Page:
Monday, May 12, 2008

Food Budget Issues

I'd like to divert a wee bit from my regular format to talk a little bit about feeding your family economically as food prices increase drastically. A recent article on Frugal Upstate got me thinking about this.

It's a difficult subject--because everyone's idea of economy is a little different, and people have different ideas about what is acceptable nutrition.

Although this is not a frugal or financial blog in any way, let's face it--most of us are on a budget. My grocery budget is $50/week, and that includes dog and cat food, paper/cleaning products and any foods prepared for this blog (which are always made as part of a meal). It's just Mr.W and myself here; we also provide food for different functions and gatherings weekly or so, either inviting friends or family members for a meal or bringing something to a potluck or church social gathering.

The best article on this subject that I've read lately is Cheap Healthy Good's Ultimate Guide to Understanding the Food Crisis: How it Started, Who it Hurts Most, and How to Solve the Problem. What a great perspective--it's certainly true that here in the United States we are not in danger of going hungry any time soon.

But our food prices are increasing, and many people on fixed incomes are having to choose which items on their grocery lists to do without. Those of us on strict budgets AND trying to eat as healthy as possible are learning how to be more creative. When is buying organic and locally-produced food no longer possible? What about the people on budgets that ate nutritionally-bankrupt meals before prices started going up? What are they going to do?

I have to admit that my main concern is for the poor. I personally know people who don't have the money to purchase in bulk--the financial outlay is just not possible. Heck, I've even had to make those choices--not having an extra $10 for the jumbo package of toilet paper at a better price per roll is a real issue for most people I know in real life. I also know people who don't have cars--or money for extra gas--to drive to a slightly farther store to find the best deals.

And what about all those people who just don't know how to create a nutrtionally-balanced meal? On a budget or not, they just have no idea that 50% of your plate should be (let's all say it together, now) vegetables! The remaining 50% should be (for people without dietary restriction) a carb and a protein. Four ounces of lean meat is a portion size. That's about the size of a deck of cards, or the palm of your hand.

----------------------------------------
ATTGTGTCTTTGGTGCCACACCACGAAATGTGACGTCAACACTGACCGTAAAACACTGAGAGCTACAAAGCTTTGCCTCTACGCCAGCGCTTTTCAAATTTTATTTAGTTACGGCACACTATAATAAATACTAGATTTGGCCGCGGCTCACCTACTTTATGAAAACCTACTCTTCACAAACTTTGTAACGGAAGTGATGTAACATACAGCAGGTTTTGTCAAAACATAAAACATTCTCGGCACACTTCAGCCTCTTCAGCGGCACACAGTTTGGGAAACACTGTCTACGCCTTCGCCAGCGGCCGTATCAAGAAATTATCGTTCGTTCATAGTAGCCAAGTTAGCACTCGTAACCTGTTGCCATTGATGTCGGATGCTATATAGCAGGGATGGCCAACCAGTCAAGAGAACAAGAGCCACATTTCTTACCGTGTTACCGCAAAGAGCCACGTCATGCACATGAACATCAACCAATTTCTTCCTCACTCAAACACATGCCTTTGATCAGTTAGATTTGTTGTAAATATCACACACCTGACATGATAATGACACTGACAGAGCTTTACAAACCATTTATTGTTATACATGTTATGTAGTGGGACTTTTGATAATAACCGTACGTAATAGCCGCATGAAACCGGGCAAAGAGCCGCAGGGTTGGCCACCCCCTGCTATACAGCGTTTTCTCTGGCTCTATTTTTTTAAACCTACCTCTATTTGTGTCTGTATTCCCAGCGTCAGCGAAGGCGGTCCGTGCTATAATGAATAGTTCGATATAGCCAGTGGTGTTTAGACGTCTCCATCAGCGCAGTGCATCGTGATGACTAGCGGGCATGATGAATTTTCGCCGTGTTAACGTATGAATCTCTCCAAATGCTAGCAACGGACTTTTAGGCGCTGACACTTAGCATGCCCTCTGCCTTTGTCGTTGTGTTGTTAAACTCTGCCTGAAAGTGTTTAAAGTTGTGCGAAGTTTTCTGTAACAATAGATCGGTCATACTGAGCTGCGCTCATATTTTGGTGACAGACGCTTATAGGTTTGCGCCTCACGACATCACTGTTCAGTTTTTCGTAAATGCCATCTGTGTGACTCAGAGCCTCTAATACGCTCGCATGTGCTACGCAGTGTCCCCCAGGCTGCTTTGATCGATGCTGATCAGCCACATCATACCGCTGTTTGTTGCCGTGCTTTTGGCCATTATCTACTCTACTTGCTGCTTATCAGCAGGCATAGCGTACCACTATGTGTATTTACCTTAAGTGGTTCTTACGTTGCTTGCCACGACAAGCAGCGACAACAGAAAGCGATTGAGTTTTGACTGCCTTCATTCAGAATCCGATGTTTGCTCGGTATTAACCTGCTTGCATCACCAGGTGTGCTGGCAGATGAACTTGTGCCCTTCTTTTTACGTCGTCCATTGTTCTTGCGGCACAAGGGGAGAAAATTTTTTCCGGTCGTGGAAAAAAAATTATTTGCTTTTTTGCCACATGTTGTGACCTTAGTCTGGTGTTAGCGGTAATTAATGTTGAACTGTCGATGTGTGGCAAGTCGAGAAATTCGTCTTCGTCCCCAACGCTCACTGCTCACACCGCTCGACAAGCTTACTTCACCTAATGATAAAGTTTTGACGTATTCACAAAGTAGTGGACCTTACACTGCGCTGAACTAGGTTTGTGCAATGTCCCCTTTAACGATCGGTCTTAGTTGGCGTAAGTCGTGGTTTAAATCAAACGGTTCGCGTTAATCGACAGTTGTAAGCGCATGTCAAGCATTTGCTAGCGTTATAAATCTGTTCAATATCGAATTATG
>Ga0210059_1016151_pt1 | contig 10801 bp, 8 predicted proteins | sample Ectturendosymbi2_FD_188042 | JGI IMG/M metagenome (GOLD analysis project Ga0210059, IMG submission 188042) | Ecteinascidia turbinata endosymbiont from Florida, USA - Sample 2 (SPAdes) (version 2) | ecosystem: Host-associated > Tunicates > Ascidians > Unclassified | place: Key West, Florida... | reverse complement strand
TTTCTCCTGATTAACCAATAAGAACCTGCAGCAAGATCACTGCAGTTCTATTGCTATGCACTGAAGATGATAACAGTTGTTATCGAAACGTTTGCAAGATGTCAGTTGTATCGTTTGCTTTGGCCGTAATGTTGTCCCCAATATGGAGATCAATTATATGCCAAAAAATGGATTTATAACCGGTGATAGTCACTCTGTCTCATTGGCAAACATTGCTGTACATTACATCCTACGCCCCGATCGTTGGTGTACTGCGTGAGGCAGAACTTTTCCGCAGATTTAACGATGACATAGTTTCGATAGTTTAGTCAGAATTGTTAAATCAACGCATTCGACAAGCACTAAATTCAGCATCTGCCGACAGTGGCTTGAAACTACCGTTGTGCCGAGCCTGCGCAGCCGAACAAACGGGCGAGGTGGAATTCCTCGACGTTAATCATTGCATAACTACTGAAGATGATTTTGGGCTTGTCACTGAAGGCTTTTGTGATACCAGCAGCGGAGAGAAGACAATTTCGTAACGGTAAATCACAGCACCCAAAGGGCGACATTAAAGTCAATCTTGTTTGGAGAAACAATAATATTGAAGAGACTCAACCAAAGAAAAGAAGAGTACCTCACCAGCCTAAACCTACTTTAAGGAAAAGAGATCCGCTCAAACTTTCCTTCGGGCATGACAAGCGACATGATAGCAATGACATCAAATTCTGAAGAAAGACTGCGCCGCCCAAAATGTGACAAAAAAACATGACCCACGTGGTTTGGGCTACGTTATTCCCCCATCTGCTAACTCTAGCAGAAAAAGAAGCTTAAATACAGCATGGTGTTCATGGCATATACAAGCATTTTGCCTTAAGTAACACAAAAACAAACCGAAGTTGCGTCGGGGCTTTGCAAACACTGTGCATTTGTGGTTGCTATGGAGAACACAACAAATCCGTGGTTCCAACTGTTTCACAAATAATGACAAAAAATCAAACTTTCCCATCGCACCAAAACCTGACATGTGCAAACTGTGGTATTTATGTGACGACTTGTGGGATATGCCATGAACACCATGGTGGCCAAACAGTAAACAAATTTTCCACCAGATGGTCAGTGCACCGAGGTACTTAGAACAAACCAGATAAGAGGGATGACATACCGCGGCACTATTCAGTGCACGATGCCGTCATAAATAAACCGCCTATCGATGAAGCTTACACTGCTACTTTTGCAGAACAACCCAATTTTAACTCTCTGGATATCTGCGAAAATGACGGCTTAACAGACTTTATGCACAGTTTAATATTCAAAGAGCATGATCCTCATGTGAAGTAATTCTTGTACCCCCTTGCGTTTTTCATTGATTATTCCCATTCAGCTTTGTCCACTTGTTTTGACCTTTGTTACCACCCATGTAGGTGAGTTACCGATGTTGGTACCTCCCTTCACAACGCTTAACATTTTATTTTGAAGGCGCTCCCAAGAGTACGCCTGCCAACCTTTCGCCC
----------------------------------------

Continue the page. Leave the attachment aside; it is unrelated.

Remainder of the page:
So let's talk about some ways to make your grocery budget stretch:

- Read your receipt! Make sure you're not being overcharged.

- When comparing the best price for an item, look at unit price; also consider gasoline/travel cost if you have to go to many stores. Is it worth saving three cents?

- Don't waste food. Only make what you can eat. Freeze leftovers for future meals. For example, remove all remaining meat from a rotisserie chicken and make chicken salad for lunches; then take all the bones, cartilage and skin and freeze it for a future batch of broth. Ditto with a few stalks of celery, half an onion, a few bits of carrot, 1/2 cup rice, a few slices of roast beef, etc.

- Build menu plans based on what's on sale at local grocery stores. Check those sale flyers! I find it's useful to spend that $1.50 for the Sunday newspaper (we don't purchase regular paper delivery) for the flyers and coupons. Most big-chain grocery stores also publish sale flyers online.

- Plan convenient and snack foods so you can manage how much you're spending. For example, mini crustless quiches or muffins in the freezer are a great take-along breakfast for the commuter!